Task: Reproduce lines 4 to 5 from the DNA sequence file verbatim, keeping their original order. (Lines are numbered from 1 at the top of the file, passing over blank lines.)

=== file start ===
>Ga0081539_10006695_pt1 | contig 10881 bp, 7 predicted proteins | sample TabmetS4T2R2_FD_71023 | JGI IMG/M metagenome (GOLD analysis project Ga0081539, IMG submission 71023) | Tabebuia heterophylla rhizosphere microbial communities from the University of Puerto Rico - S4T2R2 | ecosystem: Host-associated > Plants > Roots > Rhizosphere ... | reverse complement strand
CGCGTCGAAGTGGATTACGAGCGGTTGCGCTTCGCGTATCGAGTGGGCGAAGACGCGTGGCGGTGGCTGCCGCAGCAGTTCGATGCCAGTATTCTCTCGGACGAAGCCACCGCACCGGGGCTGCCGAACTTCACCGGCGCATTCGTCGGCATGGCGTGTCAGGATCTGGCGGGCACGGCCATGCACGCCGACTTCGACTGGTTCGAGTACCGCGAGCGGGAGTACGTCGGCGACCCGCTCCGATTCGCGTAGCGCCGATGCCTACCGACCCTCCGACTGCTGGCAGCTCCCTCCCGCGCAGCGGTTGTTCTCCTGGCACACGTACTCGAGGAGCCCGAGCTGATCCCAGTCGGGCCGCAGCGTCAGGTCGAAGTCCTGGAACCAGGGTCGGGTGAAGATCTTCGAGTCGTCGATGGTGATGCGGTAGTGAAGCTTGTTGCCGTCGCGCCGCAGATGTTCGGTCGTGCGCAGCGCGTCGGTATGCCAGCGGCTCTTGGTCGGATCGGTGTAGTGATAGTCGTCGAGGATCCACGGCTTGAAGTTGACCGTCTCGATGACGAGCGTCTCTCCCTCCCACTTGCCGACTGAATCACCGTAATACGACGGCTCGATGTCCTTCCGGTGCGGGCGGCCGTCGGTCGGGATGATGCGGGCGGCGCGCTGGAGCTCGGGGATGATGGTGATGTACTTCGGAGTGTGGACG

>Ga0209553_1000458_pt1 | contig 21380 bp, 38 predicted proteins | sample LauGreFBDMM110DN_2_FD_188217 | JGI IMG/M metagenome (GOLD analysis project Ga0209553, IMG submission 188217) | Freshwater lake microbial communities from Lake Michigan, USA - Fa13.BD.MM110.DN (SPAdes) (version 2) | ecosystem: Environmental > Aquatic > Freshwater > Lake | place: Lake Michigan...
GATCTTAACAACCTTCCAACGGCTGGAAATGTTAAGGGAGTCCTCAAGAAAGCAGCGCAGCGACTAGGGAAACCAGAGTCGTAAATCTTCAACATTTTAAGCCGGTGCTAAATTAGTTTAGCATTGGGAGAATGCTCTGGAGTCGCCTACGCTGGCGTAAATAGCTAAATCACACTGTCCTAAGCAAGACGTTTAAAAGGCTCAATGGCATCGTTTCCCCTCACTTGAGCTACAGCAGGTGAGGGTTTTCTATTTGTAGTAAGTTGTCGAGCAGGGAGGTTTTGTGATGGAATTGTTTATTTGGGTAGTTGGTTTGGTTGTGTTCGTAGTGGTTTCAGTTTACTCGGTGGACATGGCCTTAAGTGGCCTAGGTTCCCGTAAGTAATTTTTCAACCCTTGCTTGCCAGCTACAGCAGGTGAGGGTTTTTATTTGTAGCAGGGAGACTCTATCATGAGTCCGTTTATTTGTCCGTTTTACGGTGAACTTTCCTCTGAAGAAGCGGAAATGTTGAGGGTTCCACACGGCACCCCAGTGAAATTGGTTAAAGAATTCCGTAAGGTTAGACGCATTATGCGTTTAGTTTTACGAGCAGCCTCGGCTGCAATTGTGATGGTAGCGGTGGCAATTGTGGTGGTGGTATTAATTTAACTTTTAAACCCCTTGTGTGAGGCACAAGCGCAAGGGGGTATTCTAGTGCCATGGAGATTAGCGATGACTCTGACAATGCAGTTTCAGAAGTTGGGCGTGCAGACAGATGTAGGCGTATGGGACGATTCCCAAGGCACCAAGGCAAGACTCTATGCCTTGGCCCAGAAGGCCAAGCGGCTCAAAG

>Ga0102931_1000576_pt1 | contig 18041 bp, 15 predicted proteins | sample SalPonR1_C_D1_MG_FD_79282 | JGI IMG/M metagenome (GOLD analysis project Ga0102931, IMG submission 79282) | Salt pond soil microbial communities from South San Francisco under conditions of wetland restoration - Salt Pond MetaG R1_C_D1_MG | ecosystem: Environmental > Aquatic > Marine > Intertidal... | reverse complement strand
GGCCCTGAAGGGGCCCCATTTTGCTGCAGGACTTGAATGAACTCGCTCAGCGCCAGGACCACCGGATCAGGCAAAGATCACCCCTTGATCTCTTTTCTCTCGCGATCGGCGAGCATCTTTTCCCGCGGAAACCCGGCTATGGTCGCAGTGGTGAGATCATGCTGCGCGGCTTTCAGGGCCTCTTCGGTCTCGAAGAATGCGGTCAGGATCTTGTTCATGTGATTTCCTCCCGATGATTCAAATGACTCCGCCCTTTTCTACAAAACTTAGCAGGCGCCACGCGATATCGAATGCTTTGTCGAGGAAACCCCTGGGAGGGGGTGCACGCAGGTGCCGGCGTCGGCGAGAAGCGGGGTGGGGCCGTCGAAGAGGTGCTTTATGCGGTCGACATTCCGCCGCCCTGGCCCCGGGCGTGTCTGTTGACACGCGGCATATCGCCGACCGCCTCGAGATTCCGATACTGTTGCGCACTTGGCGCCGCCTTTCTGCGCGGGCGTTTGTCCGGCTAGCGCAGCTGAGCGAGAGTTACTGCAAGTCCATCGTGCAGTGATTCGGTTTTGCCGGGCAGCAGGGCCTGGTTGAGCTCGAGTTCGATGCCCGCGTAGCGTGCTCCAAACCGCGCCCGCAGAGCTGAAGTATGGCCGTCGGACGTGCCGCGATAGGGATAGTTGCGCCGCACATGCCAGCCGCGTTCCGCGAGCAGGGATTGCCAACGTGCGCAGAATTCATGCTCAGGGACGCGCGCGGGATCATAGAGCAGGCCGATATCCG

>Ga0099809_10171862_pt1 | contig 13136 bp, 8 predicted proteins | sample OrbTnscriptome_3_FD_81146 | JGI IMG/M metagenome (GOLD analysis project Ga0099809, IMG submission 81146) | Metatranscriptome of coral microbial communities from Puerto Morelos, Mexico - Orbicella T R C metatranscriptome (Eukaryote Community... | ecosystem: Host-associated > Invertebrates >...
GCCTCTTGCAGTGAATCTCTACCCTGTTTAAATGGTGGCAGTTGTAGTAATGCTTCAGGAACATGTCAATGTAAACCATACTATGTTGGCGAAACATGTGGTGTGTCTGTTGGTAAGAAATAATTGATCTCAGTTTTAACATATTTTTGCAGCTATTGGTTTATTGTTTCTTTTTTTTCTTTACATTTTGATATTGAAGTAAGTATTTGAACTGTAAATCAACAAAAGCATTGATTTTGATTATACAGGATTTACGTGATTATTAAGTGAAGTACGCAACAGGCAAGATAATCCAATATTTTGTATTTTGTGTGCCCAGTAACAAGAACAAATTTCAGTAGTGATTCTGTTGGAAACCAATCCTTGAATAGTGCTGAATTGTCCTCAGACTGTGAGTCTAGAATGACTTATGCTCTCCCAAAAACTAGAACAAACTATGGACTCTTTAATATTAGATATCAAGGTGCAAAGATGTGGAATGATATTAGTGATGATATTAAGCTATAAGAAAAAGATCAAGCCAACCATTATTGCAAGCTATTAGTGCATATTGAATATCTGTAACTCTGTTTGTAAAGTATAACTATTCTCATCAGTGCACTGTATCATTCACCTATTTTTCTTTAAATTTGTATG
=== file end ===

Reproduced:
GATCTTAACAACCTTCCAACGGCTGGAAATGTTAAGGGAGTCCTCAAGAAAGCAGCGCAGCGACTAGGGAAACCAGAGTCGTAAATCTTCAACATTTTAAGCCGGTGCTAAATTAGTTTAGCATTGGGAGAATGCTCTGGAGTCGCCTACGCTGGCGTAAATAGCTAAATCACACTGTCCTAAGCAAGACGTTTAAAAGGCTCAATGGCATCGTTTCCCCTCACTTGAGCTACAGCAGGTGAGGGTTTTCTATTTGTAGTAAGTTGTCGAGCAGGGAGGTTTTGTGATGGAATTGTTTATTTGGGTAGTTGGTTTGGTTGTGTTCGTAGTGGTTTCAGTTTACTCGGTGGACATGGCCTTAAGTGGCCTAGGTTCCCGTAAGTAATTTTTCAACCCTTGCTTGCCAGCTACAGCAGGTGAGGGTTTTTATTTGTAGCAGGGAGACTCTATCATGAGTCCGTTTATTTGTCCGTTTTACGGTGAACTTTCCTCTGAAGAAGCGGAAATGTTGAGGGTTCCACACGGCACCCCAGTGAAATTGGTTAAAGAATTCCGTAAGGTTAGACGCATTATGCGTTTAGTTTTACGAGCAGCCTCGGCTGCAATTGTGATGGTAGCGGTGGCAATTGTGGTGGTGGTATTAATTTAACTTTTAAACCCCTTGTGTGAGGCACAAGCGCAAGGGGGTATTCTAGTGCCATGGAGATTAGCGATGACTCTGACAATGCAGTTTCAGAAGTTGGGCGTGCAGACAGATGTAGGCGTATGGGACGATTCCCAAGGCACCAAGGCAAGACTCTATGCCTTGGCCCAGAAGGCCAAGCGGCTCAAAG

>Ga0102931_1000576_pt1 | contig 18041 bp, 15 predicted proteins | sample SalPonR1_C_D1_MG_FD_79282 | JGI IMG/M metagenome (GOLD analysis project Ga0102931, IMG submission 79282) | Salt pond soil microbial communities from South San Francisco under conditions of wetland restoration - Salt Pond MetaG R1_C_D1_MG | ecosystem: Environmental > Aquatic > Marine > Intertidal... | reverse complement strand